What does locality research have to do with DNA research? Turns out a lot. As I’m working through a research project using documentary sources in tandem with DNA sources, I’m following the Research Like a Pro process to make progress. This portion of the process is all about discovering the locality of my research subject. What records are available to search? Do the localities of my DNA matches match? Taking a look at the place and time is key in our research.
The first step in my research project was creating an objective based on my research question: Is Benjamin Cox the biological father of Rachel Cox?
Rachel is my 4th great grandmother and I have a good paper and genetic trail to her and Hickman Monroe Shults, her spouse. Ancestry DNA shows many cousin matches that also descend from this couple. Because I’ve researched Rachel and Hickman’s descendants extensively, I feel that connection is proven. Now I’m moving back a generation and looking to prove her father.
In Creating an Objective for a DNA Research Project, I explained why I chose my brick wall ancestor, Rachel Cox, and how I formulated an objective. I’ve modified my objective adding the phrase “test the hypothesis” and the qualifier “biological” to the objective. When doing a DNA project this can help to clarify the objective.
The objective of this research project is to test the hypothesis that Benjamin Cox was the biological father of Rachel Cox through DNA evidence and traditional genealogy research. Benjamin Cox was born about 1791 in Ohio and died between 1870 and 1880 in Bell County, Texas. Rachel Cox was born about 1828 in Indiana and died between 1870 and 1880 in Falls County, Texas. Rachel married Hickman Monroe Shults on 4 July 1848 in Navarro County, Texas.
With an objective written to focus the research, my next step was to analyze both documentary and genetic sources. In Source, Information, and Evidence Analysis for a DNA Research Project, I showed examples of my timeline for Benjamin Cox and my chart of my DNA matches that seemed to connect to Benjamin.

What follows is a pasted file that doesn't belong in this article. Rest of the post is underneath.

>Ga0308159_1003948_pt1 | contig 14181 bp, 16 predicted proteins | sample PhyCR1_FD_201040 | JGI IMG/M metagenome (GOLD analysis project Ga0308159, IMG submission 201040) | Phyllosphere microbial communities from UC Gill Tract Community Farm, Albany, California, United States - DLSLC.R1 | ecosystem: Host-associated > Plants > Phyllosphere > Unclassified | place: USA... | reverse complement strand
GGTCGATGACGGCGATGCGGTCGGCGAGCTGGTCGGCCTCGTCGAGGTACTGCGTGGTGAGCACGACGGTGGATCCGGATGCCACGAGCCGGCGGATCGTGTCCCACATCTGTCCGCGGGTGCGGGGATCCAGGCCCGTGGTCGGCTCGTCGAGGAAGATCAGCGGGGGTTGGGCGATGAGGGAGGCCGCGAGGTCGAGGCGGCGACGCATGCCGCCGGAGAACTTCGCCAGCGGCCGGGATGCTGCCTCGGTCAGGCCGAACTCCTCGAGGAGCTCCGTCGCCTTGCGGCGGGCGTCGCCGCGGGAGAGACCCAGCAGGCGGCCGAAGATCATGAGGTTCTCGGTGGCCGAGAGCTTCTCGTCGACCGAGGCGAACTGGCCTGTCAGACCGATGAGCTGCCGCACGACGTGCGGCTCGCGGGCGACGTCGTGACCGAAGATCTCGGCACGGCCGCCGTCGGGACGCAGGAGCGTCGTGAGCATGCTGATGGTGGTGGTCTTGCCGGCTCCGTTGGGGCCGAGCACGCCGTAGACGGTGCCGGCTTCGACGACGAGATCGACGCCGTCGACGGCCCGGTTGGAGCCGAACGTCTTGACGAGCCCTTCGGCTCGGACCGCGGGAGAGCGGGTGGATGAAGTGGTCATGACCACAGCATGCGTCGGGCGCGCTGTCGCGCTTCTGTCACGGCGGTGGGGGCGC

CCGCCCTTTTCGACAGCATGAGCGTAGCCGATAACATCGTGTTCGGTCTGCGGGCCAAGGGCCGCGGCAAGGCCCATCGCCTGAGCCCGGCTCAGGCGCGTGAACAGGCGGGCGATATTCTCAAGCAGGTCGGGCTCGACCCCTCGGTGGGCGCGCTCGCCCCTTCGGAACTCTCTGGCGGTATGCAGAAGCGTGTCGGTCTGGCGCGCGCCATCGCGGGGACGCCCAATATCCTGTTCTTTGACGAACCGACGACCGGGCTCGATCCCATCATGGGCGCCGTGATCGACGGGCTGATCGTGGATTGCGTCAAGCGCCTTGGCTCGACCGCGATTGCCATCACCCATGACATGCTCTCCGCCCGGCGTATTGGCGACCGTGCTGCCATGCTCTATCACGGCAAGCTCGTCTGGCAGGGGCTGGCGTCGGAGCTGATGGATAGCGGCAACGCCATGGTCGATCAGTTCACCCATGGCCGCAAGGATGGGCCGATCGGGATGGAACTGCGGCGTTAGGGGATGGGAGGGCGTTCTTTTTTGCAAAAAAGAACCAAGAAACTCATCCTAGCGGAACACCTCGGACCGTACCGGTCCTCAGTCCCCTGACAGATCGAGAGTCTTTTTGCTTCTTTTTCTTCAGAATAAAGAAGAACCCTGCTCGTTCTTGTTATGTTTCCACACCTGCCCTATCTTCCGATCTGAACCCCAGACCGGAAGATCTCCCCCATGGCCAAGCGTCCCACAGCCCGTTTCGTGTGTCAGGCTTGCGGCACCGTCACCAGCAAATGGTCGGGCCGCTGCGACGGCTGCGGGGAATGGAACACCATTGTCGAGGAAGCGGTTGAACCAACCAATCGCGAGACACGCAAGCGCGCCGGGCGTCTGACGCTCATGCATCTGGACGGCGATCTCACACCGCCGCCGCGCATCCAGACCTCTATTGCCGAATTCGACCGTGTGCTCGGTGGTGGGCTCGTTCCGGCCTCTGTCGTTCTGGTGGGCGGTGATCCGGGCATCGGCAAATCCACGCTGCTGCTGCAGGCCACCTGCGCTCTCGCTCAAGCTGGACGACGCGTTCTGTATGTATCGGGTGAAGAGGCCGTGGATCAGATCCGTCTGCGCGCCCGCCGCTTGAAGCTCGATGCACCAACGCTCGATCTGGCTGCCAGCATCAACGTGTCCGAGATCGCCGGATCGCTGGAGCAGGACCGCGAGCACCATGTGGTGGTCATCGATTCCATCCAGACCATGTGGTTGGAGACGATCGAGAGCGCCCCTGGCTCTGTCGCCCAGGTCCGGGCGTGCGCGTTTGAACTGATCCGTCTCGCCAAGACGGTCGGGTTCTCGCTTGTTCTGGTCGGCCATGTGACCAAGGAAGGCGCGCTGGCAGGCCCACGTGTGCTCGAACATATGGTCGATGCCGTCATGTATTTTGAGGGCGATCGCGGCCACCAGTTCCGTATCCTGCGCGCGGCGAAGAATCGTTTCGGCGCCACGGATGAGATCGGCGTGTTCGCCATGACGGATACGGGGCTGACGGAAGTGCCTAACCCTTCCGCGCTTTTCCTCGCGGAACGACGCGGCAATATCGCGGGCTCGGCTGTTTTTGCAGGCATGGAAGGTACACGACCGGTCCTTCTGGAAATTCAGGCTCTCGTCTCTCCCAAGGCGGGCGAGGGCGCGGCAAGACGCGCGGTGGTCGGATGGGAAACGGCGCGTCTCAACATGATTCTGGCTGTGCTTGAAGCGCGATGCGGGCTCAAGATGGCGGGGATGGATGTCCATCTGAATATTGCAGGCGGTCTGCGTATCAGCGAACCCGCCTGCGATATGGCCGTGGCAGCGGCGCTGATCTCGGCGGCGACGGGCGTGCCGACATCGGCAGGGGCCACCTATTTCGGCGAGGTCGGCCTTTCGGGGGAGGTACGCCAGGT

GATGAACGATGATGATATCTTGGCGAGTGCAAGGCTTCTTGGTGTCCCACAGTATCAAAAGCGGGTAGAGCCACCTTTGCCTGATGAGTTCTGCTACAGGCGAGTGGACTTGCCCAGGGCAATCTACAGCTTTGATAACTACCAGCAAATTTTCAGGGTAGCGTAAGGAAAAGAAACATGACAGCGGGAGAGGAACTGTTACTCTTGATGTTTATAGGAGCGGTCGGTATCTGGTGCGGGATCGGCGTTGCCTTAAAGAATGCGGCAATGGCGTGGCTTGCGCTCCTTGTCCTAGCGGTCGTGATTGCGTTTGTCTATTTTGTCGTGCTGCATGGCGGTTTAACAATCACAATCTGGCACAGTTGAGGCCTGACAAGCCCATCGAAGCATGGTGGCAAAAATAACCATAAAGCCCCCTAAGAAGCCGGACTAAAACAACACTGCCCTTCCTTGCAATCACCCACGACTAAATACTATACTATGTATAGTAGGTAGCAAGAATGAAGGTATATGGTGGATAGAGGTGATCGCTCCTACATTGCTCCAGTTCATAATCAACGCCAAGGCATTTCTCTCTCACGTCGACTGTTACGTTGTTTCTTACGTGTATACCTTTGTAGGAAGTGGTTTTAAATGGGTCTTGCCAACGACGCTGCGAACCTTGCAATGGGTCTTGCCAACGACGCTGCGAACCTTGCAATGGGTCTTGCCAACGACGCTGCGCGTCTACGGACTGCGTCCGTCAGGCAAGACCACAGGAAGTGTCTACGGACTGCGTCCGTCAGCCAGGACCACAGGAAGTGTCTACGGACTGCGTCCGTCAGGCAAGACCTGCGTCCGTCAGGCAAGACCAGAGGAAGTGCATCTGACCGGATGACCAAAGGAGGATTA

Next up was a dive into the locality. In her article “Where in the World Has My DNA traveled? DNA and Locality Research,” our genetic genealogist, Robin Wirthlin, discusses how locality research works with DNA.
Comparing my timeline localities and the localities from my chart, I saw that places and dates lined up appropriately. Records for Benjamin Cox revealed the following migration: Ohio > Indiana > Arkansas > Texas with a time frame of 1791-1870. What locations were identified in my chart of cousin matches? Indiana, Arkansas, and Texas. If my cousin matches had family trees with very different localities, this would have been a red flag and a signal to revisit my research.
When an ancestor has migrated to several locations, it can be challenging to decide what place to focus on for a locality guide. One tip is to choose the place where you want to focus the research. For this project, I had already researched Texas and Arkansas locations and wanted to hone in on the early years of Benjamin Cox in Ohio and Indiana – places I had not yet researched. I needed a locality guide for Ohio and Indiana, especially looking at the years when Benjamin Cox was present there: 1791-1845.
Using maps and my go-to websites, the FamilySearch Wiki and the FamilySearch Catalog, I discovered that Benjamin Cox likely moved into Indiana about 1820 when Indian land opened up for settlement. I also learned that the 1810 census returns for Ohio were mostly lost, so I’d need to use tax records to learn more about Benjamin’s residence there.
As part of this part of the process, I also began considering what types of DNA tools I could use for working with small segments. My DNA analysis had shown that because I was working with a 5th great grandfather, I was matching only on small segments.
I knew there was a danger of these being false matches and so I learned more about how to counteract this with phasing a kit on GEDmatch. Blaine Bettinger laid out the details in his article: “The Effect of Phasing on Reducing False Distant Matches (Or, Phasing a Parent Using GEDmatch).”
After studying the article, I knew this was a strategy that I needed to include in my research plan. As hoped, my locality guides and my study of DNA tools had panned out. I am now ready to create a research plan!
Best of luck in all your genealogical endeavors!
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